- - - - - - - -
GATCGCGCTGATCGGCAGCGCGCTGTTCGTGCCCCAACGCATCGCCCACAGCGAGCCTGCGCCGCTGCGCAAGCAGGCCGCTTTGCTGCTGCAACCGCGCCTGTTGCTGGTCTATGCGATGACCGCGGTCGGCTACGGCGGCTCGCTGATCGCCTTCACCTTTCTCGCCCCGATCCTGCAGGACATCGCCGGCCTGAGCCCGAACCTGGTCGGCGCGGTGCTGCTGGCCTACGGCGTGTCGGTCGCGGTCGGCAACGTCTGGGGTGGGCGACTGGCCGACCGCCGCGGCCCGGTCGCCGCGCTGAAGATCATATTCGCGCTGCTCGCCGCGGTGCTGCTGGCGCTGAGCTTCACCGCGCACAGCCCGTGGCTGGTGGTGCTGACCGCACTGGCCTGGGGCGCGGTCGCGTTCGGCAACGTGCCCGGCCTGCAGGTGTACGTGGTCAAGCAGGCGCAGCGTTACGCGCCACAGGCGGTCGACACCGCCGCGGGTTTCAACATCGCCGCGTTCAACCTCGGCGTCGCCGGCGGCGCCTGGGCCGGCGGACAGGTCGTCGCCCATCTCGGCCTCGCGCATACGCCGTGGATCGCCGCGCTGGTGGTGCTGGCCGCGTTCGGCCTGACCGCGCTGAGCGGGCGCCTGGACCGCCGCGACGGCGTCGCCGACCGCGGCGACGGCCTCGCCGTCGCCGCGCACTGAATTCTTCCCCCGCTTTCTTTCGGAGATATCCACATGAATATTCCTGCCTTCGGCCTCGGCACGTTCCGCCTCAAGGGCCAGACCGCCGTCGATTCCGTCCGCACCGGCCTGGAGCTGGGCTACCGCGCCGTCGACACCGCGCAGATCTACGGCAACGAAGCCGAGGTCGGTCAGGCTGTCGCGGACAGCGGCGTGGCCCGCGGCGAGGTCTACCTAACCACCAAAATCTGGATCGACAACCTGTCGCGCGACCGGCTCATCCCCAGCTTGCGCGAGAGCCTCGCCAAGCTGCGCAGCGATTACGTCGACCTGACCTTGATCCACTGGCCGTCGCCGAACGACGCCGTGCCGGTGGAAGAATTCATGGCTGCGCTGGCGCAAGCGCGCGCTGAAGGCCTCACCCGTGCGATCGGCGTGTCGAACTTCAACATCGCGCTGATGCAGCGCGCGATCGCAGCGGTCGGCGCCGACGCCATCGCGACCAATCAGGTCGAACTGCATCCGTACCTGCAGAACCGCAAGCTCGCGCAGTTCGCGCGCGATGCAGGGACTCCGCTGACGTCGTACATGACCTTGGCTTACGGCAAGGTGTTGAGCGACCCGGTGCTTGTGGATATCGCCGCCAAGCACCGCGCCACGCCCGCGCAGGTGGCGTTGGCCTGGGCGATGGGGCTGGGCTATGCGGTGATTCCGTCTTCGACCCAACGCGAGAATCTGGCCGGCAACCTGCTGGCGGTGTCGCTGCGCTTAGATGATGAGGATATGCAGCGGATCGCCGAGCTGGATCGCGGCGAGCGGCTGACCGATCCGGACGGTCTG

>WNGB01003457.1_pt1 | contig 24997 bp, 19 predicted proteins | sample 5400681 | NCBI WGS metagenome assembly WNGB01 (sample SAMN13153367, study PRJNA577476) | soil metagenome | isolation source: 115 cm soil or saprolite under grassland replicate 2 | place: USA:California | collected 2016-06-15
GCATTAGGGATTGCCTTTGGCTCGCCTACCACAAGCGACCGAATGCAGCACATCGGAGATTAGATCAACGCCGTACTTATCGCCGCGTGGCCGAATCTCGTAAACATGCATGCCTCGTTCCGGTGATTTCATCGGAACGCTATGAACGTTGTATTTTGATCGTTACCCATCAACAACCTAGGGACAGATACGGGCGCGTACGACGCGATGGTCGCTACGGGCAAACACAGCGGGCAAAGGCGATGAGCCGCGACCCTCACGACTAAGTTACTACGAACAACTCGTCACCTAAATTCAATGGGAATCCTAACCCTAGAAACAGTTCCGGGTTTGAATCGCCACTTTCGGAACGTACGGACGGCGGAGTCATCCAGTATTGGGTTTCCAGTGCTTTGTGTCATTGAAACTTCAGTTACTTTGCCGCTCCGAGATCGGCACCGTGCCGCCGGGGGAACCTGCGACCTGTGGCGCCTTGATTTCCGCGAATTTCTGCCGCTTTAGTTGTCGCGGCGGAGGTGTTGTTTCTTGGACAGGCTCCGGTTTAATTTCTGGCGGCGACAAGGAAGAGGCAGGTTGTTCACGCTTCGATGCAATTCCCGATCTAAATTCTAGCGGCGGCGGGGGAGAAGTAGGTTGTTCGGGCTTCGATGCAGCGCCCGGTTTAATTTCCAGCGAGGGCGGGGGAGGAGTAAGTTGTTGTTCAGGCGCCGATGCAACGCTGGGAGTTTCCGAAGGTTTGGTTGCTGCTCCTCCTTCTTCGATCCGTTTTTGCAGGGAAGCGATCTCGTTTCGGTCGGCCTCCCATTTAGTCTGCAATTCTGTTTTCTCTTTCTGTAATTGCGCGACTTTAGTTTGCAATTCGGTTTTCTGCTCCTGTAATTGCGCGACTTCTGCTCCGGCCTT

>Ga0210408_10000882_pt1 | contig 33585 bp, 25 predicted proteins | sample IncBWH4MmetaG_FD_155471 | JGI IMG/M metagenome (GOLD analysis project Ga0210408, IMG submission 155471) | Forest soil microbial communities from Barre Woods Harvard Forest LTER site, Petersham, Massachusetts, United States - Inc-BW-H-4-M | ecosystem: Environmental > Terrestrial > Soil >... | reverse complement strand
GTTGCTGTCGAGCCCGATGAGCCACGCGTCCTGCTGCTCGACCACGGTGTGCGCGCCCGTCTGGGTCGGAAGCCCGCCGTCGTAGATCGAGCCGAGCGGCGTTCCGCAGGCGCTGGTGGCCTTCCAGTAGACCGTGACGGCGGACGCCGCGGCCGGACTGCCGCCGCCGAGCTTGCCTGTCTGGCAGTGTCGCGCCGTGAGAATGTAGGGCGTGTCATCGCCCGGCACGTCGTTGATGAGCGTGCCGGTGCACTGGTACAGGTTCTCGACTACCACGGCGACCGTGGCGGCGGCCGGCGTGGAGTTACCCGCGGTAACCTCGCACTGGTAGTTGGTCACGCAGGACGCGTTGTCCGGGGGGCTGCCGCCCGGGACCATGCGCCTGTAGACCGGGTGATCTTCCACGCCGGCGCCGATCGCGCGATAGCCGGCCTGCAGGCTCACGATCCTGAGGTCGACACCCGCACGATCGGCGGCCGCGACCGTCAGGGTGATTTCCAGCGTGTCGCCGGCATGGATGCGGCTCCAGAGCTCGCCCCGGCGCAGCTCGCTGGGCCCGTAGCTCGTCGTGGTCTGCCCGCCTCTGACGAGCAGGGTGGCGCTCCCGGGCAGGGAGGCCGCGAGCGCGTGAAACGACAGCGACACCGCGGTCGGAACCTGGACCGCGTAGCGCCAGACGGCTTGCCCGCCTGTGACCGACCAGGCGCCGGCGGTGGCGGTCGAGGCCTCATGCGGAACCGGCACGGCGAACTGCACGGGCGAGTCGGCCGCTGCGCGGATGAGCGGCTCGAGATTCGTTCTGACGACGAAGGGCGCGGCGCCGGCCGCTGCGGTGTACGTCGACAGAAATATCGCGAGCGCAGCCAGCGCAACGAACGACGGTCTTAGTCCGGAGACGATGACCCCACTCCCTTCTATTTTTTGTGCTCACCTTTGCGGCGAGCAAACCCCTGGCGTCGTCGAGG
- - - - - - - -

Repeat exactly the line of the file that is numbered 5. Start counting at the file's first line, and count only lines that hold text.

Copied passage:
GTTGCTGTCGAGCCCGATGAGCCACGCGTCCTGCTGCTCGACCACGGTGTGCGCGCCCGTCTGGGTCGGAAGCCCGCCGTCGTAGATCGAGCCGAGCGGCGTTCCGCAGGCGCTGGTGGCCTTCCAGTAGACCGTGACGGCGGACGCCGCGGCCGGACTGCCGCCGCCGAGCTTGCCTGTCTGGCAGTGTCGCGCCGTGAGAATGTAGGGCGTGTCATCGCCCGGCACGTCGTTGATGAGCGTGCCGGTGCACTGGTACAGGTTCTCGACTACCACGGCGACCGTGGCGGCGGCCGGCGTGGAGTTACCCGCGGTAACCTCGCACTGGTAGTTGGTCACGCAGGACGCGTTGTCCGGGGGGCTGCCGCCCGGGACCATGCGCCTGTAGACCGGGTGATCTTCCACGCCGGCGCCGATCGCGCGATAGCCGGCCTGCAGGCTCACGATCCTGAGGTCGACACCCGCACGATCGGCGGCCGCGACCGTCAGGGTGATTTCCAGCGTGTCGCCGGCATGGATGCGGCTCCAGAGCTCGCCCCGGCGCAGCTCGCTGGGCCCGTAGCTCGTCGTGGTCTGCCCGCCTCTGACGAGCAGGGTGGCGCTCCCGGGCAGGGAGGCCGCGAGCGCGTGAAACGACAGCGACACCGCGGTCGGAACCTGGACCGCGTAGCGCCAGACGGCTTGCCCGCCTGTGACCGACCAGGCGCCGGCGGTGGCGGTCGAGGCCTCATGCGGAACCGGCACGGCGAACTGCACGGGCGAGTCGGCCGCTGCGCGGATGAGCGGCTCGAGATTCGTTCTGACGACGAAGGGCGCGGCGCCGGCCGCTGCGGTGTACGTCGACAGAAATATCGCGAGCGCAGCCAGCGCAACGAACGACGGTCTTAGTCCGGAGACGATGACCCCACTCCCTTCTATTTTTTGTGCTCACCTTTGCGGCGAGCAAACCCCTGGCGTCGTCGAGG